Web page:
Horse sense leads to common sense
By Trent Loos
I have known for a couple of years that Norco, Calif., (aka Horsetown USA) did exist but until I witnessed it for myself, I couldn’t believe all of what I had heard. For all practical purposes this is a suburb of Los Angeles, as it is only about 50 minutes from the third largest city in the nation. The anomaly of Norco being near one of the most urban places in the world is the fact that it is a rural environment right in the middle of a town of 26,000 residents. Lindsi, my 10-year-old, and I just spent four incredible days celebrating rural heritage with the amazing folks at Norco HorseWeek.
Norco has 122 miles of horse paths alongside every street instead of sidewalks. Most businesses have a hitching rail and water access for the livestock. You may attend church on Sunday morning without ever dismounting from your horse if you choose. By looking at this town from a satellite image, you may get the impression that all of the houses have horses right in their yards and that is nearly true although there are a few without.
The sounds of roosters crowing, dogs barking and a horse’s whinny are constant and it is such an oasis of relief from the normal hustle and bustle of city life. I even went to visit a friend, Todd Mansur, a cowboy who makes his living as a commercial fisherman in the Pacific Ocean. He not only has egg laying hens in his backyard but two 900-pound steers that will eventually feed his family and friends.
Don’t get me wrong, Norco still has the normal hang-ups of nosy neighbors who want to tell you how to feed your critters or the ones that want to outdo the Joneses, but it is truly unlike anything I have ever witnessed.
One aspect that I am going to try to get a better handle on in the upcoming weeks is that, as you might imagine, with a significant number of animals inside town and dirt paths on every street, the dust is prominent. While it is certainly not a nuisance, the reality is that there is dust. I am willing to bet you that the kids in Norco, Calif., are healthier than most and have fewer issues with asthma in this suburb much like all the farm kids who reap that rewards of living on a farm and breathing in a little animal manure.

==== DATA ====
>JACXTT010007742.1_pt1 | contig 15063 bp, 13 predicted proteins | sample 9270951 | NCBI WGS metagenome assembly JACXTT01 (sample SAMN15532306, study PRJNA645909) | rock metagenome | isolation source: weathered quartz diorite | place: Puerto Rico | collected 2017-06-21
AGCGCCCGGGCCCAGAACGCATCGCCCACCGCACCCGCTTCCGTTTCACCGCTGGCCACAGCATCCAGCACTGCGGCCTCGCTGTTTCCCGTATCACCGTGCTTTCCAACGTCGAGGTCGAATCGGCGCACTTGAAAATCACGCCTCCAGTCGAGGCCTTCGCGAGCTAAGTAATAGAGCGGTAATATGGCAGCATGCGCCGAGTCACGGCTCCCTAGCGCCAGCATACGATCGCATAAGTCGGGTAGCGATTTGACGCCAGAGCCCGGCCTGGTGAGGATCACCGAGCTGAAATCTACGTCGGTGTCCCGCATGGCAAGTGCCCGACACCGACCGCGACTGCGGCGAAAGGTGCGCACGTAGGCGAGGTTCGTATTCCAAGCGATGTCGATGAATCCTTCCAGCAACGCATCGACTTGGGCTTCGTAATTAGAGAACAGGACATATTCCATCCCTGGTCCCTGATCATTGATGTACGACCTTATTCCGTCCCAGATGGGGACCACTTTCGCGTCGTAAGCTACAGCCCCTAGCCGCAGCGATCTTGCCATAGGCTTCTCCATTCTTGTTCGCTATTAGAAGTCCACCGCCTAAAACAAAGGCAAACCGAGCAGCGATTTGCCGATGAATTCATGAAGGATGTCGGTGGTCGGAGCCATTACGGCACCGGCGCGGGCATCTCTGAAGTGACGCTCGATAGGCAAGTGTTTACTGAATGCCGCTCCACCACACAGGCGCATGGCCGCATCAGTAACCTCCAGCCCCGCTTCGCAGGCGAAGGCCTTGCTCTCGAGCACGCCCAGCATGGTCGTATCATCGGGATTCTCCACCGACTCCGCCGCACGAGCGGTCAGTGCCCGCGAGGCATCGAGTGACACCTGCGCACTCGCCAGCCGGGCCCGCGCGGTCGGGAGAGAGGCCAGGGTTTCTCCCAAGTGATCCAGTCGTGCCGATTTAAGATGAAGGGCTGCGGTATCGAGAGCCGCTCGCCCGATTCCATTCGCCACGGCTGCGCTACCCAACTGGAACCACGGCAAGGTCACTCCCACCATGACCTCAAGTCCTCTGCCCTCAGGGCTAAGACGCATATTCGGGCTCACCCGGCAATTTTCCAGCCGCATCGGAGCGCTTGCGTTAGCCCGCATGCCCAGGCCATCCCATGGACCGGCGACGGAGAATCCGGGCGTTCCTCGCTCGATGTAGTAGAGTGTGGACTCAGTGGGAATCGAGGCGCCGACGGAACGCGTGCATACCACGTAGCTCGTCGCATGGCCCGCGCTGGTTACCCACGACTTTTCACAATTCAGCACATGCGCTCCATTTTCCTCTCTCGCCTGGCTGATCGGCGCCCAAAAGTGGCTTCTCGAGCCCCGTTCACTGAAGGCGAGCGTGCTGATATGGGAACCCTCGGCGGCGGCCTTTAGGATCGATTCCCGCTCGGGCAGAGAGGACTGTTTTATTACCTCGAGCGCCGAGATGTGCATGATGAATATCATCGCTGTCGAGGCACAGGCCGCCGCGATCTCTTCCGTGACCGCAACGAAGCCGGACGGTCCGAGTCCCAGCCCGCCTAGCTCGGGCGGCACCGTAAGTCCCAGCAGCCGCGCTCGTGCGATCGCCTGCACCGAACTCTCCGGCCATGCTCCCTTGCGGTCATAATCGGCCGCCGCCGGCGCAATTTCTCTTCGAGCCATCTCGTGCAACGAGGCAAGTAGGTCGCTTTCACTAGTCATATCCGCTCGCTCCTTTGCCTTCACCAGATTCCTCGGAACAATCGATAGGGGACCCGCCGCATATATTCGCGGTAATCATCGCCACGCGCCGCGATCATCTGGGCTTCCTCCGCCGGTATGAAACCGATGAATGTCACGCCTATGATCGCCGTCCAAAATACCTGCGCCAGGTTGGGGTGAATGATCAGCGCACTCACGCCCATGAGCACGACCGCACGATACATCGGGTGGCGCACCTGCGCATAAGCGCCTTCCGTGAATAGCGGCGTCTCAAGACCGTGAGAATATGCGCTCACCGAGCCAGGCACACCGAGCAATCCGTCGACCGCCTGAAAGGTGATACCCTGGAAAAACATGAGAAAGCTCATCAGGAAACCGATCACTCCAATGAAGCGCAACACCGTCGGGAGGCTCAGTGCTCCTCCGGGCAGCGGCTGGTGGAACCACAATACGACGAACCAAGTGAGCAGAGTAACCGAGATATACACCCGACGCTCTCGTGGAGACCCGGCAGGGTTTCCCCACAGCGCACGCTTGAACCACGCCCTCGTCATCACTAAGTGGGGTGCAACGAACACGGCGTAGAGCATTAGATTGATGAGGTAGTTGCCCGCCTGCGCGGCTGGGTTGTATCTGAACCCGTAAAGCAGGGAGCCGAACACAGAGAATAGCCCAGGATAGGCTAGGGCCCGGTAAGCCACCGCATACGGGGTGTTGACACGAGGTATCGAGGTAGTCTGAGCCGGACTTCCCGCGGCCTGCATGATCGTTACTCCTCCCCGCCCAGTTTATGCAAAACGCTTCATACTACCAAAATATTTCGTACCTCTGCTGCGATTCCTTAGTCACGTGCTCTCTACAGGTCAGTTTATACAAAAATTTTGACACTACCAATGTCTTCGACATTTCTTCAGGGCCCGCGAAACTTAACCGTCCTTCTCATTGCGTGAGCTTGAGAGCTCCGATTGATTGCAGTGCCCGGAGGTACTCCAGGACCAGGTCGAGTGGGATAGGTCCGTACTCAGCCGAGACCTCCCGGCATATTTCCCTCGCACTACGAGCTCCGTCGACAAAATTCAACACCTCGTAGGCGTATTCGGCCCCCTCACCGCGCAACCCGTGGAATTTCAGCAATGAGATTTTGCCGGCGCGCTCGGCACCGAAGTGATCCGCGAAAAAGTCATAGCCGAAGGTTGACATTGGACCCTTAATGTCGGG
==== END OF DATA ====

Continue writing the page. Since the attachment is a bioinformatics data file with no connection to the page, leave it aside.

Research says farmers typically breathe in a lot of dust consisting largely of dried manure, with all the bacteria that grow in it. According to New Scientist, “As strange as it sounds, epidemiologists are starting to uncover unexpected links between our exposure to dirt and germs, and our risk of cancer later in life.”
This publication argued that just as children who are exposed to germs from a young age are less likely to develop leukemia, adults who have a greater exposure to germs than usual might build up a greater resistance to bugs, and even cancer.
“Some researchers are starting to wonder whether the higher incidence of certain cancers in affluent populations—including breast cancer, lymphoma and melanoma—might also have something to do with sanitized, infection-free living,” the researchers said.
As I travel around the nation, I have jokingly said that the science suggests that if we had a CAFO inside the city limits of every town to provide a fresh blanket of manure for folks to inhale, the nation would be a healthier place. Obviously, this should not be just a joking matter as they are getting it done in Norco, Calif.
I hope that someday soon all Americans will have a better understanding of the human health benefits of “dirty living.” Particularly in this era where we seem to be headed toward socialized medicine as the norm instead of only something Hollywood dreams up. The very way of life chosen by the rural dwellers in the city of Norco could provide a bit of common-sense relief toward preventing everything from the common cold to possibly even cancer.
Editor’s note: Trent Loos is a sixth generation United States farmer, host of the daily radio show, Loos Tales, and founder of Faces of Agriculture, a non-profit organization putting the human element back into the production of food. Get more information at www.FacesOfAg.com, or email Trent at firstname.lastname@example.org.